The confidentiality provisions in the Industry Research and Development Act 1986 express an obligation to restrict access to protected customer information.  All R&D Tax Concession applications are accepted by AusIndustry as commercial-in-confidence; thus all applications and related material are treated as confidential.  Consequently, the supply by AusIndustry of customer information that relates to a matter covered in the IR&D Act would be a breach of confidence unless the supply of information is permitted by law.

  • Persons “permitted under the Act” to access protected information are:
  • the Minister (for Innovation, Industry, Science and Research), and members of his/her staff;
  • the Secretary to the Department of Innovation, Industry, Science and Research; or
  • officers of the Department designated in writing by the Secretary
  • The Australian National Audit Office, the Australian Taxation Office, the Australian Bureau of Statistics and the Australian Federal Police are also entitled to receive R&D Tax Concession information under the IR&D Act.

However, all persons entitled under the legislation to access R&D Tax Concession information may not reveal or release such information to any persons not so entitled.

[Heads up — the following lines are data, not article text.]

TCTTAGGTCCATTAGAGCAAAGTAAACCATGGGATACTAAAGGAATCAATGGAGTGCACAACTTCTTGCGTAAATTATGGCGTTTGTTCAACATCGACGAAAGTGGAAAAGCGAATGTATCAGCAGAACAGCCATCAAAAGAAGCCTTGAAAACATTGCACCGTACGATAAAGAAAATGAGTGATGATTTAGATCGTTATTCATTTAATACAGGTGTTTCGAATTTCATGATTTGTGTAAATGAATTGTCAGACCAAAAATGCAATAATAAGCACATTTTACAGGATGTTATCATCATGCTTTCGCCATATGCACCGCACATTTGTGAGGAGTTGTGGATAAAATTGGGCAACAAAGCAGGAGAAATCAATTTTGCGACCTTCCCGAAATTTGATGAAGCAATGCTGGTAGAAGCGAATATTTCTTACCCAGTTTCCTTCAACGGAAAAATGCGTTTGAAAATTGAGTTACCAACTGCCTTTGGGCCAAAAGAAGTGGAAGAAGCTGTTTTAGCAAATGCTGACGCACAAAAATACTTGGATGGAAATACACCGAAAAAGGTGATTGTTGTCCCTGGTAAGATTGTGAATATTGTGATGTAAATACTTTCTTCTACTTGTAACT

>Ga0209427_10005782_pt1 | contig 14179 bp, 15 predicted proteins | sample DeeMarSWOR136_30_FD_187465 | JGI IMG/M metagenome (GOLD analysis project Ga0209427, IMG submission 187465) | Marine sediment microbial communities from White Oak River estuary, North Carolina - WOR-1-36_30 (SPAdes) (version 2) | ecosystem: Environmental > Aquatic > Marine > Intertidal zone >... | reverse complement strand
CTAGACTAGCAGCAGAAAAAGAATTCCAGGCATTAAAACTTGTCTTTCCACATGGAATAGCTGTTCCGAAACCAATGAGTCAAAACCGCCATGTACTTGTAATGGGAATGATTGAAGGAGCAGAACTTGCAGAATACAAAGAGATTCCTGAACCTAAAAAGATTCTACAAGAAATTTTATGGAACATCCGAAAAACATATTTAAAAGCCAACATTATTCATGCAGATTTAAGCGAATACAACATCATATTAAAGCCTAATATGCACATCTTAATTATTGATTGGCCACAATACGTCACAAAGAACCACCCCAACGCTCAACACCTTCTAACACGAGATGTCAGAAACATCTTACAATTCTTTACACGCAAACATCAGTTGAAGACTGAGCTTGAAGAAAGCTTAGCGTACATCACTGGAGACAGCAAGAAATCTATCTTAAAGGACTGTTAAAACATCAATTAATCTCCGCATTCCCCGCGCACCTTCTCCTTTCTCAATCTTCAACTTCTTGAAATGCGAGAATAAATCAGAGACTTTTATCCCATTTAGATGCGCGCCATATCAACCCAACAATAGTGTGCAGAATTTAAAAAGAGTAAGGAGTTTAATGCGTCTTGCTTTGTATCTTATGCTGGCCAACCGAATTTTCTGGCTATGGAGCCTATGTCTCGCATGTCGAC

In addition to the confidentiality provisions in the IR&D Act, a strict legislative and regulatory framework governs use and disclosure of information by Commonwealth employees.  Departmental officers are under legal obligation to treat information they receive as commercial-in-confidence material. 

Departmental officers are bound by a legal framework which includes the Public Service Act 1999 and Orders and Regulations made under this Act, the Crimes Act 1914, the Freedom of Information Act 1982, the Archives Act 1983 and the Privacy Act 1988.’

Note: this extract makes the point that all Commonwealth Employees are bound not only by the act relating to their department (see AusTrade entry) but also by a range of other acts as shown in the previous paragraph.

The officers who provided this material stressed that all government employees are tightly constrained in their treatment of confidential materials supplied by applicants for support.